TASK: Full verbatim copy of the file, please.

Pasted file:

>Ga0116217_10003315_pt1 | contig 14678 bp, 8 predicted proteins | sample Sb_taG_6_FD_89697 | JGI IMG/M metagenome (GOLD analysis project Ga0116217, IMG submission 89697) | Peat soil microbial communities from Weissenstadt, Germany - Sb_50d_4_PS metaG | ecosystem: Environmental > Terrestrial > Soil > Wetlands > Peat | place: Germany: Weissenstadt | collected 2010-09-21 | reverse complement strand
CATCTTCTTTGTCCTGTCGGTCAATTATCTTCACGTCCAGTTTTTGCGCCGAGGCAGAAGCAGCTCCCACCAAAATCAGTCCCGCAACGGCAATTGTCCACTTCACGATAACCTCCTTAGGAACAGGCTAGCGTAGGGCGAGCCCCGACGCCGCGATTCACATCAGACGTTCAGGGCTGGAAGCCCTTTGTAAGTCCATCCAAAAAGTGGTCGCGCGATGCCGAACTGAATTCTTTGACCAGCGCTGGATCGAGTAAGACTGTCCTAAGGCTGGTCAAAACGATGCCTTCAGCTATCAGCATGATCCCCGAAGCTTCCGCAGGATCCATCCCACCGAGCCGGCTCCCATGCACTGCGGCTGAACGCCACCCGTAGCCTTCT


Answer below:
>Ga0116217_10003315_pt1 | contig 14678 bp, 8 predicted proteins | sample Sb_taG_6_FD_89697 | JGI IMG/M metagenome (GOLD analysis project Ga0116217, IMG submission 89697) | Peat soil microbial communities from Weissenstadt, Germany - Sb_50d_4_PS metaG | ecosystem: Environmental > Terrestrial > Soil > Wetlands > Peat | place: Germany: Weissenstadt | collected 2010-09-21 | reverse complement strand
CATCTTCTTTGTCCTGTCGGTCAATTATCTTCACGTCCAGTTTTTGCGCCGAGGCAGAAGCAGCTCCCACCAAAATCAGTCCCGCAACGGCAATTGTCCACTTCACGATAACCTCCTTAGGAACAGGCTAGCGTAGGGCGAGCCCCGACGCCGCGATTCACATCAGACGTTCAGGGCTGGAAGCCCTTTGTAAGTCCATCCAAAAAGTGGTCGCGCGATGCCGAACTGAATTCTTTGACCAGCGCTGGATCGAGTAAGACTGTCCTAAGGCTGGTCAAAACGATGCCTTCAGCTATCAGCATGATCCCCGAAGCTTCCGCAGGATCCATCCCACCGAGCCGGCTCCCATGCACTGCGGCTGAACGCCACCCGTAGCCTTCT